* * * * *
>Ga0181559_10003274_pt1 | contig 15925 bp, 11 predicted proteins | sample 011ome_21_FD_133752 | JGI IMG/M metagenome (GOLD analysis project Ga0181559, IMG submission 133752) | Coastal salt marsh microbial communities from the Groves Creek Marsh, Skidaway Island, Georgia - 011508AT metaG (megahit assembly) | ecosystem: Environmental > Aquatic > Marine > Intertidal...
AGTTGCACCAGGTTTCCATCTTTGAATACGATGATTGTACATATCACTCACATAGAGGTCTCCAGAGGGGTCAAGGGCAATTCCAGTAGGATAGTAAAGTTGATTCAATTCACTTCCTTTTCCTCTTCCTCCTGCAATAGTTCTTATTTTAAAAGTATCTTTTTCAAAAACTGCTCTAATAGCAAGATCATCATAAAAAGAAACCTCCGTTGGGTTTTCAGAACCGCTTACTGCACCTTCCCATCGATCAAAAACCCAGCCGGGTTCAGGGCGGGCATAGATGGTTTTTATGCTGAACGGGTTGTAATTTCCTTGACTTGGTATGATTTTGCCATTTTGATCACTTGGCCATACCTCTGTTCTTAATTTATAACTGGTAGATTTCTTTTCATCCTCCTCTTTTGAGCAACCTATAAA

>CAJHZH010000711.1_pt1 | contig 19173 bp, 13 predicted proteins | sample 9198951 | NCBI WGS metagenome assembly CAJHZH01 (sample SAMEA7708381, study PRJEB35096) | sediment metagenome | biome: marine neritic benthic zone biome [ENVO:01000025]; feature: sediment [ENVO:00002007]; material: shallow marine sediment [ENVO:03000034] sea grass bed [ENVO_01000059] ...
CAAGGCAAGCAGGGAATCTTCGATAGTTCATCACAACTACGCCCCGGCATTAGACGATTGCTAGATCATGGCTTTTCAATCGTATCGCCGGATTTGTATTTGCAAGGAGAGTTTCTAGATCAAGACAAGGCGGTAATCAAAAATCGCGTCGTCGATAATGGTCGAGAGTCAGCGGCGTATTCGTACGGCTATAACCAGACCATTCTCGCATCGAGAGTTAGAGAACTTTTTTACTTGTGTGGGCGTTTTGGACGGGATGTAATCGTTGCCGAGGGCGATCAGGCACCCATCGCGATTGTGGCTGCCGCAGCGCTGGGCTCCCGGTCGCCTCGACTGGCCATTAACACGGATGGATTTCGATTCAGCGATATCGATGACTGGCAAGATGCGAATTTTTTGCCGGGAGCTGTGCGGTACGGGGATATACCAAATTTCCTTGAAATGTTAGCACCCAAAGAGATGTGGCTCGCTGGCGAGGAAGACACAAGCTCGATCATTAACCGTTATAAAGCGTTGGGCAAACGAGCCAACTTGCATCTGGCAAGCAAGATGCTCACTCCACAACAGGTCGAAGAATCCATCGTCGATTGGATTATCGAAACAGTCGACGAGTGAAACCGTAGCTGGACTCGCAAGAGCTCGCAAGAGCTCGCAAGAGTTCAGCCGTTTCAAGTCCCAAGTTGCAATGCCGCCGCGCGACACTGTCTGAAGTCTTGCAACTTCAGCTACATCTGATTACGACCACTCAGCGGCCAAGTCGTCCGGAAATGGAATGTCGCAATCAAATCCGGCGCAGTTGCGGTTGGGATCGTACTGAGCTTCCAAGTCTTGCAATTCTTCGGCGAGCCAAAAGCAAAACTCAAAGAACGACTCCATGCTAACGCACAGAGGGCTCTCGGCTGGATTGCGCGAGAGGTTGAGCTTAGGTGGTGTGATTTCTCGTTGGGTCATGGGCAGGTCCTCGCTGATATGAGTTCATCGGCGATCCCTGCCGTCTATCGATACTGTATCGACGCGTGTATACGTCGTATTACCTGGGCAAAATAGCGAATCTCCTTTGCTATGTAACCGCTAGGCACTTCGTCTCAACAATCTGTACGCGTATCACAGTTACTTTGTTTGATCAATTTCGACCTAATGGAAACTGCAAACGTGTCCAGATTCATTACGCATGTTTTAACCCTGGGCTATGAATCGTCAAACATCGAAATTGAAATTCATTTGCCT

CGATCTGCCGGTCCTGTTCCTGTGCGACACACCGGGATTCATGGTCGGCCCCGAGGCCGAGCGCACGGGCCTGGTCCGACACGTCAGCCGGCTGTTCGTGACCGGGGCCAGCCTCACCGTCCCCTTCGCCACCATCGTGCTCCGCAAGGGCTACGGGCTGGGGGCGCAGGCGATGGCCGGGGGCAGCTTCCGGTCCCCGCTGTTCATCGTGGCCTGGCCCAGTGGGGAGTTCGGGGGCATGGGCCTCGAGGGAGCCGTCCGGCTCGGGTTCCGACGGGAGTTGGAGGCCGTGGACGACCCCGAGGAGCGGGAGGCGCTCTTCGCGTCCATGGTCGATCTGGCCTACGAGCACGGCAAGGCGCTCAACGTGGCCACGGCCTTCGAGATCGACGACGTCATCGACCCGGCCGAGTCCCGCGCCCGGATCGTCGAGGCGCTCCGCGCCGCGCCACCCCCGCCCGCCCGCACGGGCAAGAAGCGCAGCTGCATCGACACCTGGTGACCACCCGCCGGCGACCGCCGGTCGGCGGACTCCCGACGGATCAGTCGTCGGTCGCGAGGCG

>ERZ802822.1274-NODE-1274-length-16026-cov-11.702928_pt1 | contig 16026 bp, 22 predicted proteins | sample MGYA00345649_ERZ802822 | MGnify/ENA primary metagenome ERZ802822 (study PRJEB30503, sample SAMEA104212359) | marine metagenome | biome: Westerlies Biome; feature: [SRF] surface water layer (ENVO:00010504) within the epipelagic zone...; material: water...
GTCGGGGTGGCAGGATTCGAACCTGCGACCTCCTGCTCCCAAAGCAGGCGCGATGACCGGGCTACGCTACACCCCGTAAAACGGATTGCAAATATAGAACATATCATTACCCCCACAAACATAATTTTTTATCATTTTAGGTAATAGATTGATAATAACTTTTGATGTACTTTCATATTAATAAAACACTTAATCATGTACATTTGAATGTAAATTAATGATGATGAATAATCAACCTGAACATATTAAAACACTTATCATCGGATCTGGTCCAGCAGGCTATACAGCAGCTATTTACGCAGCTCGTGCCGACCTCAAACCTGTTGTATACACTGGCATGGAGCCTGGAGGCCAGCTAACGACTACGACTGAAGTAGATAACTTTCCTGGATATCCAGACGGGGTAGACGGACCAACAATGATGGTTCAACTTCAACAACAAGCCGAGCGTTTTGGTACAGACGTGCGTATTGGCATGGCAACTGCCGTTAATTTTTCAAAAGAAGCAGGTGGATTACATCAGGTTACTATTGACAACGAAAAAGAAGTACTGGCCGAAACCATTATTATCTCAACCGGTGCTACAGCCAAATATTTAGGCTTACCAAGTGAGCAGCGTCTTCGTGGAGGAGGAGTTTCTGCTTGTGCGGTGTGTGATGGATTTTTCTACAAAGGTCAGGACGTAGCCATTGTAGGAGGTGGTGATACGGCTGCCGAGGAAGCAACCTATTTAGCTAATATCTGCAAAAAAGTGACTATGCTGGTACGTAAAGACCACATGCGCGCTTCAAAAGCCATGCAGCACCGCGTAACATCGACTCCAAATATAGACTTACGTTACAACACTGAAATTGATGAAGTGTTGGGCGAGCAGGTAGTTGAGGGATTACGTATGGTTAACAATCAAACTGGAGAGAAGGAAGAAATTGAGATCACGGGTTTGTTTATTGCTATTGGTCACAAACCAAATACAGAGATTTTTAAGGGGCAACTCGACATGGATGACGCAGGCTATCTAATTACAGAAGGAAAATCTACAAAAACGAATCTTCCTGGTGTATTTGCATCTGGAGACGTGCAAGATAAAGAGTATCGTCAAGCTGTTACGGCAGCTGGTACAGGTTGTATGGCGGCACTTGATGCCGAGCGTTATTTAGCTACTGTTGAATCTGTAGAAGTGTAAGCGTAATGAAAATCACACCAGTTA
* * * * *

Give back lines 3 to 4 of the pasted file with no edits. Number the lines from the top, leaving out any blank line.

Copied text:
>CAJHZH010000711.1_pt1 | contig 19173 bp, 13 predicted proteins | sample 9198951 | NCBI WGS metagenome assembly CAJHZH01 (sample SAMEA7708381, study PRJEB35096) | sediment metagenome | biome: marine neritic benthic zone biome [ENVO:01000025]; feature: sediment [ENVO:00002007]; material: shallow marine sediment [ENVO:03000034] sea grass bed [ENVO_01000059] ...
CAAGGCAAGCAGGGAATCTTCGATAGTTCATCACAACTACGCCCCGGCATTAGACGATTGCTAGATCATGGCTTTTCAATCGTATCGCCGGATTTGTATTTGCAAGGAGAGTTTCTAGATCAAGACAAGGCGGTAATCAAAAATCGCGTCGTCGATAATGGTCGAGAGTCAGCGGCGTATTCGTACGGCTATAACCAGACCATTCTCGCATCGAGAGTTAGAGAACTTTTTTACTTGTGTGGGCGTTTTGGACGGGATGTAATCGTTGCCGAGGGCGATCAGGCACCCATCGCGATTGTGGCTGCCGCAGCGCTGGGCTCCCGGTCGCCTCGACTGGCCATTAACACGGATGGATTTCGATTCAGCGATATCGATGACTGGCAAGATGCGAATTTTTTGCCGGGAGCTGTGCGGTACGGGGATATACCAAATTTCCTTGAAATGTTAGCACCCAAAGAGATGTGGCTCGCTGGCGAGGAAGACACAAGCTCGATCATTAACCGTTATAAAGCGTTGGGCAAACGAGCCAACTTGCATCTGGCAAGCAAGATGCTCACTCCACAACAGGTCGAAGAATCCATCGTCGATTGGATTATCGAAACAGTCGACGAGTGAAACCGTAGCTGGACTCGCAAGAGCTCGCAAGAGCTCGCAAGAGTTCAGCCGTTTCAAGTCCCAAGTTGCAATGCCGCCGCGCGACACTGTCTGAAGTCTTGCAACTTCAGCTACATCTGATTACGACCACTCAGCGGCCAAGTCGTCCGGAAATGGAATGTCGCAATCAAATCCGGCGCAGTTGCGGTTGGGATCGTACTGAGCTTCCAAGTCTTGCAATTCTTCGGCGAGCCAAAAGCAAAACTCAAAGAACGACTCCATGCTAACGCACAGAGGGCTCTCGGCTGGATTGCGCGAGAGGTTGAGCTTAGGTGGTGTGATTTCTCGTTGGGTCATGGGCAGGTCCTCGCTGATATGAGTTCATCGGCGATCCCTGCCGTCTATCGATACTGTATCGACGCGTGTATACGTCGTATTACCTGGGCAAAATAGCGAATCTCCTTTGCTATGTAACCGCTAGGCACTTCGTCTCAACAATCTGTACGCGTATCACAGTTACTTTGTTTGATCAATTTCGACCTAATGGAAACTGCAAACGTGTCCAGATTCATTACGCATGTTTTAACCCTGGGCTATGAATCGTCAAACATCGAAATTGAAATTCATTTGCCT